ThinkPad vs. Apple – Which One?

I have narrowed down the possibilities for my new computer — either a Lenovo ThinkPad T510 or a 15″ MacBook Pro. Given that I will still need to buy and install Parallels and Windows for some Windows-only applications I need (MAXQDA, SnagIt, Outlook 2010, EndNote, etc.) and the fact that the Mac is almost 2x the price of the Lenovo (which has a faster processor and more memory), I am leaning toward the Lenovo.

Is there anything I am overlooking that should make me again consider the Mac?

5 thoughts on “ThinkPad vs. Apple – Which One?

  1. what you really buy with an Apple is club membership. Its status and service, and thats about it. Yes the systems are beautifully put together but they are expensive and not always the best out there spec-wise. Its a small, shiny Escalade for people trying to look like intellectuals or those with money to burn.

    Apples service, both phone and in-store, is what you really pay for. I have had various major issues with my Mac (yes I own several as well as PC’s) and Apple has taken care of all of them under the extended warrantee.

    The ability for me to walk into an Apple store store in NYC, 2500 miles from home in CA, with a broken laptop and walkout with a brand new computer and all of my files is why i buy apple products.

    I run windows on all of them either in boot camp or parallels , I have too for work, so i could just as easily buy a cheap PC.

    What picking up the Apple brand product buys you is solid design and a really nice safety blanket (assuming you buy the apple care extension) and nothing more.

    So the real question you have to ask yourself is “Is paying 2x the price worth the security of owning a Mac?”

    For me the answer was yes even though I despise the operating system… the safty net of an apple was worth it,

    1. @jackgross-

      Thank you very much for this comment; I found it very helpful in my decision-making. I am very interested in seeing this relationship you are mentioning as part of a critical-theoretical approach to how corporations want people to feel a certain way about their products as a useful technique to sell more items and establish a brand identity.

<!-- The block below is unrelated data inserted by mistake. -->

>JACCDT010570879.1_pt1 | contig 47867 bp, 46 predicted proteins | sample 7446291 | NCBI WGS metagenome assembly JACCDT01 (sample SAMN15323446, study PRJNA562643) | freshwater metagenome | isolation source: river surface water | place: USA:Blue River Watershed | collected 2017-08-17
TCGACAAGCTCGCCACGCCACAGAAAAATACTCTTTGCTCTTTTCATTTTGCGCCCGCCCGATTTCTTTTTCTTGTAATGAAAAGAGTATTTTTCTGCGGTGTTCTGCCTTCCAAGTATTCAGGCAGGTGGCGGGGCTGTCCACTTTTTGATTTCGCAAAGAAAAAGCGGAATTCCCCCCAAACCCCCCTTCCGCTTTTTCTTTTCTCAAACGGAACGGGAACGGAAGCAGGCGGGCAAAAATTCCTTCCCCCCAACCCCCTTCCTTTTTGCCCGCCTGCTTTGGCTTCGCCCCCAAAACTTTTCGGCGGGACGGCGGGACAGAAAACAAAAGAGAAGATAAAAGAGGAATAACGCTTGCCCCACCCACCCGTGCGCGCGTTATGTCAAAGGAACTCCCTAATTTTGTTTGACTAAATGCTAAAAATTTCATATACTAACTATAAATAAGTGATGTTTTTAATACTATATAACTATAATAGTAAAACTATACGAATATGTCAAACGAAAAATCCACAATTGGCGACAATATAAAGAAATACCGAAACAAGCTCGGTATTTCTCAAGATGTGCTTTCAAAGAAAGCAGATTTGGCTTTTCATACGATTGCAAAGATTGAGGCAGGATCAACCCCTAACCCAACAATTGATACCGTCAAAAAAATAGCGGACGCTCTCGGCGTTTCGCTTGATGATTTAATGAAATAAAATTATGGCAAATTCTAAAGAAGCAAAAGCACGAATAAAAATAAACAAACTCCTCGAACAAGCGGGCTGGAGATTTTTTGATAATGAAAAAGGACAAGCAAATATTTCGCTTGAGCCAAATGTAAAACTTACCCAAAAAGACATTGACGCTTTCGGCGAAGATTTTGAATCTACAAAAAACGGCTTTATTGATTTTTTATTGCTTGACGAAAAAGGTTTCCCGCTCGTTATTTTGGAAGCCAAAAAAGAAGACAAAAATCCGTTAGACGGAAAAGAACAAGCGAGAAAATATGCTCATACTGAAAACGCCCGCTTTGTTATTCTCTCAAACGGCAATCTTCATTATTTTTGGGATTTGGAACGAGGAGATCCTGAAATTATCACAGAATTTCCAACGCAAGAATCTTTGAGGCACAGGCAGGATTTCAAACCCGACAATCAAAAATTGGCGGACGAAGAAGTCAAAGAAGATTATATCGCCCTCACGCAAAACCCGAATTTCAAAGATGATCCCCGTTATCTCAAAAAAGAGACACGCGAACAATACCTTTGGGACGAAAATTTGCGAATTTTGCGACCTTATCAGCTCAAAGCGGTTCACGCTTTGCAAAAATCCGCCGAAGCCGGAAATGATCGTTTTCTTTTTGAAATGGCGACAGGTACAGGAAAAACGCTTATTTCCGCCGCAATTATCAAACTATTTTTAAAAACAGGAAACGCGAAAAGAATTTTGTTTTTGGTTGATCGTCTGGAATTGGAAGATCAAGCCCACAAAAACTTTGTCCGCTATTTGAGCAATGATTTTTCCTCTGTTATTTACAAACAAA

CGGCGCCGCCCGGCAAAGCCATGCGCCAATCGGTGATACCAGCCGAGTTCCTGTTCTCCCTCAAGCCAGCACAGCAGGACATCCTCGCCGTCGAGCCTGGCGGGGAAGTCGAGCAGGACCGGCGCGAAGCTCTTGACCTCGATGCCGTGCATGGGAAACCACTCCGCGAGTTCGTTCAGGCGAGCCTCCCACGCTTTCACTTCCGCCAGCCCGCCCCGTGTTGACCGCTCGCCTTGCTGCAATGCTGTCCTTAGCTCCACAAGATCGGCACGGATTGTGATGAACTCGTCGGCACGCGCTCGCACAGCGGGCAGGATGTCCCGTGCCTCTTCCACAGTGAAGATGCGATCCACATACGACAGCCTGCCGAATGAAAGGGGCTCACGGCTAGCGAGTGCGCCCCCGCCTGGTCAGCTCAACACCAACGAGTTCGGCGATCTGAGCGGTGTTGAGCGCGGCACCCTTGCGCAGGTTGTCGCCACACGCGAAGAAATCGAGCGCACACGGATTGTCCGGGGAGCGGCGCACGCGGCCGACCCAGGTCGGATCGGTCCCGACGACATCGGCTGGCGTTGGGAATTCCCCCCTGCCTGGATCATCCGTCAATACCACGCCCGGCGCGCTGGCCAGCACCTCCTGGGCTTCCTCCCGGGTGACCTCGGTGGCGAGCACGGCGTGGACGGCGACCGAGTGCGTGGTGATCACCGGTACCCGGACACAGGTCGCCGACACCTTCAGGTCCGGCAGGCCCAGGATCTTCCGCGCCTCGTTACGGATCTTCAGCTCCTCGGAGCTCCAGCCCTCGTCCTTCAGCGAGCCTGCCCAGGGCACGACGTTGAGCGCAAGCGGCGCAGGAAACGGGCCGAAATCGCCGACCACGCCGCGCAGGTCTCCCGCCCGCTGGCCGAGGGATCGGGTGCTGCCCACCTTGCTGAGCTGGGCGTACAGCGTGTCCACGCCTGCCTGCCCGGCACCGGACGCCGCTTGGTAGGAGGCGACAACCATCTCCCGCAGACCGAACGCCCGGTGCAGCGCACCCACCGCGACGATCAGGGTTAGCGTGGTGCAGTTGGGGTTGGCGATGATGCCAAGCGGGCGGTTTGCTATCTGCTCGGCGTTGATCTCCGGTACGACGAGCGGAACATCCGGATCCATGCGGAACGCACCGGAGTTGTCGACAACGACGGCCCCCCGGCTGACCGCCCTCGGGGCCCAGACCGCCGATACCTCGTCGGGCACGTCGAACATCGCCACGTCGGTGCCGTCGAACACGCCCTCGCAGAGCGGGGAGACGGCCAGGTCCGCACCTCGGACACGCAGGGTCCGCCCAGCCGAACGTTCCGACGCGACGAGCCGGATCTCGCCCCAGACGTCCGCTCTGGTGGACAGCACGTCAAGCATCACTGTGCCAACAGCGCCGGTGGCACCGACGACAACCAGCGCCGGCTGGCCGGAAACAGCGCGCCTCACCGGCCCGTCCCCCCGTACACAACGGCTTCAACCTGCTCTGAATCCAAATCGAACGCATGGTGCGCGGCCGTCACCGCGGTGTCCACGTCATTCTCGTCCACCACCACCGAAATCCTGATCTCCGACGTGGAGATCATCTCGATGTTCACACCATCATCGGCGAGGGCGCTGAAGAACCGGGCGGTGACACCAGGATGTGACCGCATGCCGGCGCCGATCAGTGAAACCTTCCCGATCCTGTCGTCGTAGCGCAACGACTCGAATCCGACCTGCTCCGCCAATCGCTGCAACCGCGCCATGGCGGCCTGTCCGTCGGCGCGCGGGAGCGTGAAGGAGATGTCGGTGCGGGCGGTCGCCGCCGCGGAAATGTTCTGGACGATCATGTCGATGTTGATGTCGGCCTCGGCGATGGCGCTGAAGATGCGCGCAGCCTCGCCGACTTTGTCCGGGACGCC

This was a factor I considered with my computer purchase, though decided to buy a Mac anyway for a few other reasons. That is my next blog post.


    1. @s s

      I tried to use Thinkpad after sales, but found it frustrating as Lenovo wanted to service only my computer, but not the operating system or any of the software. It is nearly impossible for a non-techie to differentiate from one to another when there is a major tech problem.

      While my Lenovo Thinkpad was the best computer I ever owned, it suddenly failed to fully start-up and load this past Friday; I have no idea if it is a Vista failure or a hard-drive failure, though I would have to fork over a chunk of money to even have that determined, before I decide if it will be worth it to do further troubleshooting (hardware = $ and software = free reloading of it).

      I must say that I have already brought my Apple back in for Genius support twice, given there is an Apple store 4 blocks away. For my Lenovo, I would have to send it away or pay big bucks at Geek Squad. Alas, this is not easy to navigate . . .


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